Brave New World
Aldous Huxley is rightly considered a prophetic genius and one of the most important literary and philosophical voices of the 20th Century, and Brave New World is his masterpiece. From the author of The Doors of Perception, Island, and countless other works of fiction, non-fiction, philosophy, and poetry, comes this powerful work of speculative fiction that has enthralled and terrified readers for generations. Brave New World remains absolutely relevant to this day as both a cautionary dystopian tale in the vein of the George Orwell classic 1984, and as thought-provoking, thoroughly satisfying entertainment.
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Refer back to the Epigraph on the previous page. Although the Epigraph is in French, you can read the translation (provided by Shmoop) below. Also, feel free to click on the link to read a more in depth analysis of this translation: "Utopias seem to be much more achievable than we formerly believed them to be. Now we find ourselves presented with another alarming question: how do we prevent utopias from coming into existence? …Utopias are possible. Life tends towards the formation of utopias. Perhaps a new century will begin, a century in which intellectuals and the privileged will dream of ways to eliminate utopias and return to a non-utopic society less 'perfect' and more free.” (This annotation contains a link)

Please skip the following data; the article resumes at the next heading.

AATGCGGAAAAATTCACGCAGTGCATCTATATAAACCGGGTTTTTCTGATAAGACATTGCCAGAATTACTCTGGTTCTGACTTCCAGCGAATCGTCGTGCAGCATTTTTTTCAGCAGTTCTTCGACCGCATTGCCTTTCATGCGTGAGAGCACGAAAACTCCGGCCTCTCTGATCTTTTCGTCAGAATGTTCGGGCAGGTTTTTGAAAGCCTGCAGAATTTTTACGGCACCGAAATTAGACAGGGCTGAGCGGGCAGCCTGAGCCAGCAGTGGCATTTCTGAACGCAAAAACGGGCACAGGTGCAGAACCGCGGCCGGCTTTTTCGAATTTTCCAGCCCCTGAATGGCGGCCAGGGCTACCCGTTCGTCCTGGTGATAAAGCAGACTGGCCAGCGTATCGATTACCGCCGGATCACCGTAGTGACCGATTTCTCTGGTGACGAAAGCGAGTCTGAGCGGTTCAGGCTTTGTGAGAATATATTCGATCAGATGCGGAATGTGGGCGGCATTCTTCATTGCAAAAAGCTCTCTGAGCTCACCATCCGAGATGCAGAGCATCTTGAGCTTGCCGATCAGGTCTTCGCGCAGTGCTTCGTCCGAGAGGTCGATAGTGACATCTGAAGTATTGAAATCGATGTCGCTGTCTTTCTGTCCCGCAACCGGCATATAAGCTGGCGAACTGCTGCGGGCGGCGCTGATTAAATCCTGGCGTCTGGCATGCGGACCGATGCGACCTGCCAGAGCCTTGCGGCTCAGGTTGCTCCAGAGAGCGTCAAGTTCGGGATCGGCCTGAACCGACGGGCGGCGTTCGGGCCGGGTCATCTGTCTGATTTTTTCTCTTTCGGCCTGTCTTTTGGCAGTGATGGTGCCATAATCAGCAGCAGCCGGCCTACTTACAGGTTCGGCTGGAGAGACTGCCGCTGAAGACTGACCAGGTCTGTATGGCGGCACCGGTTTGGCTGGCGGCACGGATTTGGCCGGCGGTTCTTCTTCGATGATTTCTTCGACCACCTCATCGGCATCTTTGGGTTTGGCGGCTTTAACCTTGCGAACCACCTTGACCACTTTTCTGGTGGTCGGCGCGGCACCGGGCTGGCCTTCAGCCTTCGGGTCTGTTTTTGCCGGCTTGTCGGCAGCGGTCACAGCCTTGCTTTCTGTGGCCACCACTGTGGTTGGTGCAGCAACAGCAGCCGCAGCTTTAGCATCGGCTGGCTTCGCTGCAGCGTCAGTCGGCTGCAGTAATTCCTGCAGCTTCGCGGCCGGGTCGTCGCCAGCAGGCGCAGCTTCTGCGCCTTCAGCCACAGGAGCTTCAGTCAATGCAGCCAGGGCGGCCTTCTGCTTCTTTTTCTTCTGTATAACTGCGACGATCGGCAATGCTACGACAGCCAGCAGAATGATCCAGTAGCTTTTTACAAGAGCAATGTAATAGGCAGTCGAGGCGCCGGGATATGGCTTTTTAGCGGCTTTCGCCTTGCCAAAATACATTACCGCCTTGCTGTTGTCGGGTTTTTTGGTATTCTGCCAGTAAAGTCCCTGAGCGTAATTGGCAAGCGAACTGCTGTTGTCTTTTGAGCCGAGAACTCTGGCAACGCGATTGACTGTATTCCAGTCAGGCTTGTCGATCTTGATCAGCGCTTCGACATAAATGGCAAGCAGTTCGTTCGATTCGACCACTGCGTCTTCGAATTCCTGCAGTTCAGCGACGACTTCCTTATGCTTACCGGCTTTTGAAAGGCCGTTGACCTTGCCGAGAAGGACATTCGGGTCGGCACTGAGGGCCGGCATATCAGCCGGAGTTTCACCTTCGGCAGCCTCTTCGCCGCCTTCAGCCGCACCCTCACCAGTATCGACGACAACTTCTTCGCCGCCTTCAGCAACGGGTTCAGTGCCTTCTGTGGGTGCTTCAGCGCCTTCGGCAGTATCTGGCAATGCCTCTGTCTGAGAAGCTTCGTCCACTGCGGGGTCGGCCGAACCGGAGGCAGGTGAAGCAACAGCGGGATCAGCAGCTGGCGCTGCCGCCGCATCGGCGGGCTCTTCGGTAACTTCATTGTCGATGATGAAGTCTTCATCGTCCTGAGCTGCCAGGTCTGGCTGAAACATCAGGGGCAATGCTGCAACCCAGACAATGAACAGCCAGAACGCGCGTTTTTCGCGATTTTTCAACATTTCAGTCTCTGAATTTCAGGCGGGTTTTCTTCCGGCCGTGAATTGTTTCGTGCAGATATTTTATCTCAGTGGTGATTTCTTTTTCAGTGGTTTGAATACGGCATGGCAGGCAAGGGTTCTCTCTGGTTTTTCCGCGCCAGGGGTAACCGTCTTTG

Which of the following best describes the mood created in this highlighted paragraph?
Reflect back to the Epigraph's commentary on the concept of "utopia." A utopia is an imagined society or world that is designed to meet the ideal conditions for life. In other words, a utopia is meant to eliminate all pain, evil, hatred, and other problems. In what ways is this "Bokanovskify method" intended to lead to a more utopic world? Do you think this is a good idea?
Which of the following literary devices is present in the highlighted line?
Did you know that you can look up any word in the text of the book or the text of the questions and answers? Just click (or press on mobile devices) the word you want to define and hold until the blue text selector pops up. When you release, a define option will appear. Since it's so easy to look up words, make sure you use this feature frequently... Is there a word on this page you need to look up?
Notice the details in the highlighted passage, paying particular attention to words such as "surrogate," "synthetic lung," and "artificial maternal circulation." One can infer, based on the details, that the process being described is a replacement for
What is your reaction to the fact that this society "predestines" its citizens into chosen roles? Is this ethical?
Consider the Director's comments on happiness. Do you agree that "the secret of happiness and virtue" requires "liking what you've got to do"? Is that all that is required to achieve happiness? Explain your opinion using at least three examples from your personal life and/or other literary texts to support your analysis.
Watch the following video on denotations and connotations. Understanding a word's connotations can help you to better understand what an author is trying to convey with his or her diction. For example, observe the highlighted simile "pale as death." What type of feeling (connotation) does this language evoke? (This annotation contains a video)
Examine the diction and connotations in the highlighted excerpt. Which of the following words best indicates that these babies are treated rather impersonally?